Renewables can also be democratized with novel funding mechanisms, from community solar to community energy storage, everyone can cash in on renewables. Developing new solutions that allow those who cannot install renewable generation at home will allow more homeowners to accelerate the energy transition. Not to be forgotten, subsidies that were going to fossil fuel companies can be redirected to fund renewables or more planet-friendly renewable policies and from revenue from carbon taxes. These can fund loans, interconnectors, and generation/storage assets. These subsidy mechanisms can also be utilized for energy saving upgrades where it’s uneconomic otherwise.

At this point, the market can take over and renewables will be where fossil fuel generation is today. Fossil fuel generation only rose to prominence thanks to the subsides and favorable political treatment they have received for over a century, so there is precedent for this as well.

Farther into the future, new technology will come along that will improve on the solutions we have today. While R&D is not being funded to levels that it could be, it is slowly continuing, resulting in higher efficiency solar panels, more energy output from each wind turbine, and longer lasting, more energy dense, less toxic batteries. Accelerated R&D can even be paid for by transferred fossil subsidies, carbon tax revenues, future settlements with oil companies, and government research budgets.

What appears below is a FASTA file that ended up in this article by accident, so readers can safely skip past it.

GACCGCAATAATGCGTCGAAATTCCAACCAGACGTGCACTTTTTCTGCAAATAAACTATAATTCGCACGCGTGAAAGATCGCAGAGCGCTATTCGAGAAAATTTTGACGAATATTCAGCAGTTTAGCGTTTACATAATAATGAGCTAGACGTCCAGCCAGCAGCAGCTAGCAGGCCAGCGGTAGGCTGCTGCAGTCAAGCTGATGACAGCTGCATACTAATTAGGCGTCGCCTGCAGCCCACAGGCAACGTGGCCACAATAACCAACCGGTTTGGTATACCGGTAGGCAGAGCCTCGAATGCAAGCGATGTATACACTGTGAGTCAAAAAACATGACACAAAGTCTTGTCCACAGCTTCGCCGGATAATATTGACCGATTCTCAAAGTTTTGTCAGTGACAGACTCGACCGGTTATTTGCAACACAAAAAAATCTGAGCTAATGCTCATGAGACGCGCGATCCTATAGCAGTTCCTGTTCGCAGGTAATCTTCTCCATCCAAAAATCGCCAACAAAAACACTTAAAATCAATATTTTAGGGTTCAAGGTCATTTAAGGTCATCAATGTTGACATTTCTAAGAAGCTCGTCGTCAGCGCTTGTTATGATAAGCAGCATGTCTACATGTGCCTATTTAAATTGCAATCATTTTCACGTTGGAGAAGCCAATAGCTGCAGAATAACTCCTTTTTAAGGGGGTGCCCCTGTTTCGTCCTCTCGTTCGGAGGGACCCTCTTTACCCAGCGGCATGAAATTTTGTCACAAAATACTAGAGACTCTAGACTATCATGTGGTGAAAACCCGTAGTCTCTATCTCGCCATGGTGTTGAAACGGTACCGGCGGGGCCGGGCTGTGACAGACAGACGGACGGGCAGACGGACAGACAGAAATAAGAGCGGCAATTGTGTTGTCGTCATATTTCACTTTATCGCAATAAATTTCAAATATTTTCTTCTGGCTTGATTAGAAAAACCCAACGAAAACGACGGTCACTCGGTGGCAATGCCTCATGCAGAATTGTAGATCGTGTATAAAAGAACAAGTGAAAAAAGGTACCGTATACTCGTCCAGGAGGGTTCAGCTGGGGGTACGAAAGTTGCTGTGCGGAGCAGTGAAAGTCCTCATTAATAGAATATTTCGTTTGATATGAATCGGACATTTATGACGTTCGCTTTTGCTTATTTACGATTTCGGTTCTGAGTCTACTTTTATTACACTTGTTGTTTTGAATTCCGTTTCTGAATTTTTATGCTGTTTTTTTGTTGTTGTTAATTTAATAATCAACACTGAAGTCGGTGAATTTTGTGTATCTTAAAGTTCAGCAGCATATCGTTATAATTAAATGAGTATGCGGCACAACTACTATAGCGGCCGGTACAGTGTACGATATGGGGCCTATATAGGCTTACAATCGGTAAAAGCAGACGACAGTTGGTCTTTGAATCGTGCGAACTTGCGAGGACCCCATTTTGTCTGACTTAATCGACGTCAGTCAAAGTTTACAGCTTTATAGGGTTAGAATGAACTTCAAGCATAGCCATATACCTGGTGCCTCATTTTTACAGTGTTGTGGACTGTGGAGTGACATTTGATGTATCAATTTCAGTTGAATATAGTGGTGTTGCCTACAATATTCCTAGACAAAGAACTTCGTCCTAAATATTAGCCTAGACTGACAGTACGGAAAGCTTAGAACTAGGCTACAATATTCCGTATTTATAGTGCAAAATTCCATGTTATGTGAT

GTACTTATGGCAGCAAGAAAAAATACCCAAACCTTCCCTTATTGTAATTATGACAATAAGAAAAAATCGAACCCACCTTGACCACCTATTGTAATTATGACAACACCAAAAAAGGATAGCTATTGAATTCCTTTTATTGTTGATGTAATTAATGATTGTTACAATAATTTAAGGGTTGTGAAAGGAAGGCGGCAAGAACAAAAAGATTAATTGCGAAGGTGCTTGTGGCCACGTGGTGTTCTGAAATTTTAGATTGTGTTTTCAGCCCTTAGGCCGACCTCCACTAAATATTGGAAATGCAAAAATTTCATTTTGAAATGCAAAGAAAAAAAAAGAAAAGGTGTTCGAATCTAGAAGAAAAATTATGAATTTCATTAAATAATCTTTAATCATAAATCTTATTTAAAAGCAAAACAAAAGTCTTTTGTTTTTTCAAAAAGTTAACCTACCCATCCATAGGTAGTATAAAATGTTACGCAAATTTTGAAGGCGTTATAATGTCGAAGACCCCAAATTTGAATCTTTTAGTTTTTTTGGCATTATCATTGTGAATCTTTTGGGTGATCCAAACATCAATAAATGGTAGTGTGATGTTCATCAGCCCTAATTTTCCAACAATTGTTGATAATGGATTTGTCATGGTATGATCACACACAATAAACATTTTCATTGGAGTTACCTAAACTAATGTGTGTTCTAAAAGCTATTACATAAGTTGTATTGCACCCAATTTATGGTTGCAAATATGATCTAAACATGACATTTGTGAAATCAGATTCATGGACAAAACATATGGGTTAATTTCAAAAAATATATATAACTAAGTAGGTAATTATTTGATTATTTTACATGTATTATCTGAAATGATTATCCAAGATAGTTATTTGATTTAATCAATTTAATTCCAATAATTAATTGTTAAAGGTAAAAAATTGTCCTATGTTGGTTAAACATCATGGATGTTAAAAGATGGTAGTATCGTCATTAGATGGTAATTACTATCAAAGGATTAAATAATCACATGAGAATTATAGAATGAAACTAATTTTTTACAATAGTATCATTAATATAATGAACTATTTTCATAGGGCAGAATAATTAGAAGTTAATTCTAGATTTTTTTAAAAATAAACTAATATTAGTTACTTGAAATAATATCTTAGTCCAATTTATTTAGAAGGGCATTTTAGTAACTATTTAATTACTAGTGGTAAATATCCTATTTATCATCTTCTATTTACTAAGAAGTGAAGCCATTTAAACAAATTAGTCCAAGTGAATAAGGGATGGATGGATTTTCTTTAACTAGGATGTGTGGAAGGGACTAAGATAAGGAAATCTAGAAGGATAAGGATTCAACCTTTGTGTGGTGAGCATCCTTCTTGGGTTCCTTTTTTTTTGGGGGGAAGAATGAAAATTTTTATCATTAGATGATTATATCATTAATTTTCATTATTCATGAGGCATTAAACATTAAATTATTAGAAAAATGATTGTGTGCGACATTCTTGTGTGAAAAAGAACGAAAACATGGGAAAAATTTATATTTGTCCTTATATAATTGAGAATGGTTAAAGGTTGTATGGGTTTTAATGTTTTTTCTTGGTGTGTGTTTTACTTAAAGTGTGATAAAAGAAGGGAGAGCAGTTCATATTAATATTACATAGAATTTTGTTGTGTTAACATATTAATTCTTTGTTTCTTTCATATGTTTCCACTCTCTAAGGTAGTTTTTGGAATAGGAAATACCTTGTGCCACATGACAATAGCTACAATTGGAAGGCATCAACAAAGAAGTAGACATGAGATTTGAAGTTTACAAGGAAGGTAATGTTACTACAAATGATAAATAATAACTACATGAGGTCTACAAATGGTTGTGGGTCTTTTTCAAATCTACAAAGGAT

Lithium-ion batteries currently have the highest energy to weight ratio so they are ideal for transportation assets, but other battery technologies such as flow batteries or even nickel iron could be used for stationary storage as weight is not as important for batteries that don’t move. There is no need to stick with just one technology. There is the risk of a mini Kodak moment where a new technology such as solid state batteries comes along and makes existing lithium-ion obsolete, leading to industry pain. It is easy to fear what we do not know about what the future holds and we have seen this fear peddled by many to slow progress. It is a divide and conquer tactic. If we fall for this we will be stuck with fossil fuels until none are left in the ground.

Spaceballs gave us the the quote “Evil will always triumph because good is dumb.”

This has more than a bit of truth to it. It may be more accurate to say good becomes complacent while evil is forced to become resourceful to survive. But good can overcome complacency to see through the tactics of evil. It will be difficult, but is nowhere near impossible to accomplish if we choose as a society to save ourselves, and in this case make money doing it. 
 
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About the Author

I've had an interest in renewable energy and EVs since the days of deep cycle lead acid conversions and repurposed drive motors (and $10/watt solar panels). How things have changed. Also I have an interest in systems thinking (or first principles as some call it), digging into how things work from the ground up. Did you know that 97% of all Wikipedia articles link to Philosophy? A very small percentage link to Pragmatism.